The call to prayer interrupts the steady flow of customers, and soon the streets begin to empty as men trickle into the mosques. Mohamed Shafi, the owner, sighs with relief. He’s been dishing out Eid meals since the early morning, he explains. But he is smiling.
“We make one lakh rupees per day usually,” or about $1,500, he tells me as he readjusts his crossed legs. “On Eid, we make eight lakh rupees.”
The Zum Zum Hotel restaurant—which is neither attached to nor even near a hotel—has been in Shafi’s family for over 60 years. It has made a name for itself by exporting wazwan meals to various countries, including the U.S., by freezing and packaging the meals in airtight boxes.
The restaurant seems to be supplying a good number of families in Srinagar with their celebratory Eid meal. Nearly 700 pounds of meat were pre-ordered for the occasion.
Aside from Zum Zum, nearly every restaurant in the city is shut down. I walk the barren streets, searching for another wazwan, past rifle-bearing Indian army officers standing in pairs on street corners. There were protests earlier in the morning: demonstrators were angry that major separatist leaders were kept under house arrest and could not lead the Eid prayers. But the protests were mild and no one was seriously injured. The air feels festive, peaceful.
I am directed to Srinagar’s most famous restaurant, Ahdoo’s, where I am told a more formal, ceremonial wazwan is served. Ahdoo’s is a famous stop for wealthy locals and tourists looking for traditional Kashmiri food.
Inside the lacquered wood room, a family of Kashmiri Pandits—Hindu Brahmins from the valley—are dining. Along with most Kashmiri Pandits, they relocated to Delhi in 1990 after riots in which they were systematically targeted and killed by Muslims. As many as 350,000 Pandits have fled Kashmir since, and only a couple thousand remain.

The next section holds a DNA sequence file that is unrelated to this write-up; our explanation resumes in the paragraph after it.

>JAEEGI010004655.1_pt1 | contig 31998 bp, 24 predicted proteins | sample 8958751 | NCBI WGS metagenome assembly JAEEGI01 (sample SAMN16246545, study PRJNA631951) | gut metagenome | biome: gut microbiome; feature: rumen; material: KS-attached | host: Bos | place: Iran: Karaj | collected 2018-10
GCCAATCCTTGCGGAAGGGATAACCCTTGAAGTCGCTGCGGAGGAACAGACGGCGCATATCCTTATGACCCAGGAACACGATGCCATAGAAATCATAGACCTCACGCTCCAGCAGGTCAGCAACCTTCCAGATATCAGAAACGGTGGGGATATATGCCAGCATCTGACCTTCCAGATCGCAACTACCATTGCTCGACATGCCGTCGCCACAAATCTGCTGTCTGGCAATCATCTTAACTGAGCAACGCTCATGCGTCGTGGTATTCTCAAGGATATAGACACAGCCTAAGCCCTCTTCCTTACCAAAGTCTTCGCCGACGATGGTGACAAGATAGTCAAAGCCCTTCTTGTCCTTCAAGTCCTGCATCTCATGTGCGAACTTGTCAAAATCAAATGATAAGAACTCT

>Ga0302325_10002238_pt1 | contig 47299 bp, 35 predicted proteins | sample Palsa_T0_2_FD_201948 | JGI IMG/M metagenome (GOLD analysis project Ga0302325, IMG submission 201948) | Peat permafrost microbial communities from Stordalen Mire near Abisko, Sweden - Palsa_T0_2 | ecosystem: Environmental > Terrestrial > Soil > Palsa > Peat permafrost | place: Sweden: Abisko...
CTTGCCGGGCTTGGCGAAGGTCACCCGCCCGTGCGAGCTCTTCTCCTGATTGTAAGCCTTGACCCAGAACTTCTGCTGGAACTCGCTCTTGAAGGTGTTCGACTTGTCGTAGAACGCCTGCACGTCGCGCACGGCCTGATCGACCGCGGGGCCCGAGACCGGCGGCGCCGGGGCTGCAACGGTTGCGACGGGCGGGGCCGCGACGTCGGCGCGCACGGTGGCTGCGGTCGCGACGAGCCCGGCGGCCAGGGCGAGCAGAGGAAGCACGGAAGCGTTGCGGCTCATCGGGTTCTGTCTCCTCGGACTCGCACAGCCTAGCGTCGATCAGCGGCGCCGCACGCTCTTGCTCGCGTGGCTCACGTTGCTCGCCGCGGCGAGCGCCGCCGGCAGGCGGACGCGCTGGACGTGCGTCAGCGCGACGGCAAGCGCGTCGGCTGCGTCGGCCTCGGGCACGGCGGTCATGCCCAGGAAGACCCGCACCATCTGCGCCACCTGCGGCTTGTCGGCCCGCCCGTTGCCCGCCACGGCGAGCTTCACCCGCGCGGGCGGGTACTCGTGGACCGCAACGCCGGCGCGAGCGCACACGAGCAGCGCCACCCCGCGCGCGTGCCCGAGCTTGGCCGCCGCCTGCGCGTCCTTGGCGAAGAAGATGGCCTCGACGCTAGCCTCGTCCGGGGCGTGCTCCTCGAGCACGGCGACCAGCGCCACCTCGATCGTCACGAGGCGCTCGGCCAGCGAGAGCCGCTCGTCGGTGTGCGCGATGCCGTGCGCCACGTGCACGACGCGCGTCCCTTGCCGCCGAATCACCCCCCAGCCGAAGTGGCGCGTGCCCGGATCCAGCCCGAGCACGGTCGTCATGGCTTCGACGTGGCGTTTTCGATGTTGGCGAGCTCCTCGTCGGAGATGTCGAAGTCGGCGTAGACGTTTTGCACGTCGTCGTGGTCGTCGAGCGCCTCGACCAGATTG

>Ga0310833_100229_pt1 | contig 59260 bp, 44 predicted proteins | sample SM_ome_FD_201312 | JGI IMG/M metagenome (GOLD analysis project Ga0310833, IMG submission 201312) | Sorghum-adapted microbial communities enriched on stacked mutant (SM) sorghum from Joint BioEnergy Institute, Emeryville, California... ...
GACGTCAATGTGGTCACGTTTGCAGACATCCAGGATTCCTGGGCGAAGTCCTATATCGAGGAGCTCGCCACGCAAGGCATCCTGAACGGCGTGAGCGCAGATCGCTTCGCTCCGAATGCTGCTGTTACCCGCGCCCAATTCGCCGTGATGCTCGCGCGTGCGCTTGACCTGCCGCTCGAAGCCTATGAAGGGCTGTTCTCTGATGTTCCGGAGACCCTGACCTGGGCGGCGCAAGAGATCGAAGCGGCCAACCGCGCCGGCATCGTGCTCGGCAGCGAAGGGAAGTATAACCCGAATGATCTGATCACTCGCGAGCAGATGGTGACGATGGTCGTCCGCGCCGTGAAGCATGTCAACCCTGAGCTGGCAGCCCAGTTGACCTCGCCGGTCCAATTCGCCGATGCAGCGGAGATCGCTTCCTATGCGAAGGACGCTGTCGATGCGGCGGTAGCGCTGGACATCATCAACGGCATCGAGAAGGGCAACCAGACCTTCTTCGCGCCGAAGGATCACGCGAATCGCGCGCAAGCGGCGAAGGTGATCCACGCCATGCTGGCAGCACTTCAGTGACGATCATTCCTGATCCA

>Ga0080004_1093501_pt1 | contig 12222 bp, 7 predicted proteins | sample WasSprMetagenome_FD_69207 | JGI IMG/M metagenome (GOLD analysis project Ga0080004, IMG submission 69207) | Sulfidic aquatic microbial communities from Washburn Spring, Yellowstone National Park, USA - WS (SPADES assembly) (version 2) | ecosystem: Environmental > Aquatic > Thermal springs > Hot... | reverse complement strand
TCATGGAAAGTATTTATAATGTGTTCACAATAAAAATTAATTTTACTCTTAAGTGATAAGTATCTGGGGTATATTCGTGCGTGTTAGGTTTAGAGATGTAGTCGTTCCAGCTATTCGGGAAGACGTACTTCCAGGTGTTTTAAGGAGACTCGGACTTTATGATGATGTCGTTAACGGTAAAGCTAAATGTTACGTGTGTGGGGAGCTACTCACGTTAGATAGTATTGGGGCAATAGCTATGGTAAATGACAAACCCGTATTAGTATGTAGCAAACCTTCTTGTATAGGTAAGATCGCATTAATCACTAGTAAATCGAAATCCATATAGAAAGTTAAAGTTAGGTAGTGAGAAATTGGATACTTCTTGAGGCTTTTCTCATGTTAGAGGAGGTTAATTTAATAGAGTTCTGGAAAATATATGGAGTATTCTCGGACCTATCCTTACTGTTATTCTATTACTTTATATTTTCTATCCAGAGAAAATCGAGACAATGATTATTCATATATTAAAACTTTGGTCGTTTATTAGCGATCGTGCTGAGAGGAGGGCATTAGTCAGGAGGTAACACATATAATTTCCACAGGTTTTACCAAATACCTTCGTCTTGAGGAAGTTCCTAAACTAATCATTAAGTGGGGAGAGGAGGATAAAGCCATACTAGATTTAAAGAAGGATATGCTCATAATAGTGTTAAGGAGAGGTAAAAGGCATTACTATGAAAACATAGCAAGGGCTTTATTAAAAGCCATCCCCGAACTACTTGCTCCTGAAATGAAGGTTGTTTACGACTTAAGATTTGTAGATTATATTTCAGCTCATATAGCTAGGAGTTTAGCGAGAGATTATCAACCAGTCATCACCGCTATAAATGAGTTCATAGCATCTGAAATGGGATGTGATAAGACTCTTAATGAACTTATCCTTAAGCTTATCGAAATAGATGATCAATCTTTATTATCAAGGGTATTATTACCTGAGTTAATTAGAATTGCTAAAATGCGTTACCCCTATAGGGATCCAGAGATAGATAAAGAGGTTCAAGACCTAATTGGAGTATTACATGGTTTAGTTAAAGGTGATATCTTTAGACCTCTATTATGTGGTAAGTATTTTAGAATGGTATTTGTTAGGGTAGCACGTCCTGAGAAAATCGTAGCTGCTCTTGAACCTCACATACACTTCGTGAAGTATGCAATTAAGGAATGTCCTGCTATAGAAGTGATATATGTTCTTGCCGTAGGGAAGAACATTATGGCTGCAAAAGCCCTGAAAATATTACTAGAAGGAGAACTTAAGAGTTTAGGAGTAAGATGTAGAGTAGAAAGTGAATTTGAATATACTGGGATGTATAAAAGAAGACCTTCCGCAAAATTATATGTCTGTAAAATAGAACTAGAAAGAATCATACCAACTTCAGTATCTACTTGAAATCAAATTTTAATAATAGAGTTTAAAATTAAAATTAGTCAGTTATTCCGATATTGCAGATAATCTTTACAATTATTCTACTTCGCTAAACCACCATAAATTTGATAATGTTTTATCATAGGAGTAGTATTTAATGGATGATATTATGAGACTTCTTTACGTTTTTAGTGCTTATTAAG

“We’re only back visiting,” Arun Koul explains. “But I remember Eid from a long time ago when I was only eight years old. Eid wasn’t our festival. But we would celebrate wazwan sometimes at friends’ houses. Sometimes our friends would send us food. For all the festivals, both religions were mixed together.”
Six or seven wazwan dishes arrived, and the family begins to eat the dishes with which they grew up.
“We love Kashmiri food,” Koul says.
I walk partway home, jumping as fireworks explode loudly from echoing streets. The sweet aroma of stewing rista and dum aloo carries through the streets. Terrorist attacks have darkened the month of Ramadan for many people around the world. However, on Eid in Kashmir, the night is deep and blue, and I fall asleep listening to soft singing, children setting off fireworks, and the quiet murmur of prayers chanting “Eid Mubarak.”
This piece was originally published on Roads & Kingdoms on July 6, 2016. Reporting for this story was facilitated by a grant from the Pulitzer Center on Crisis Reporting.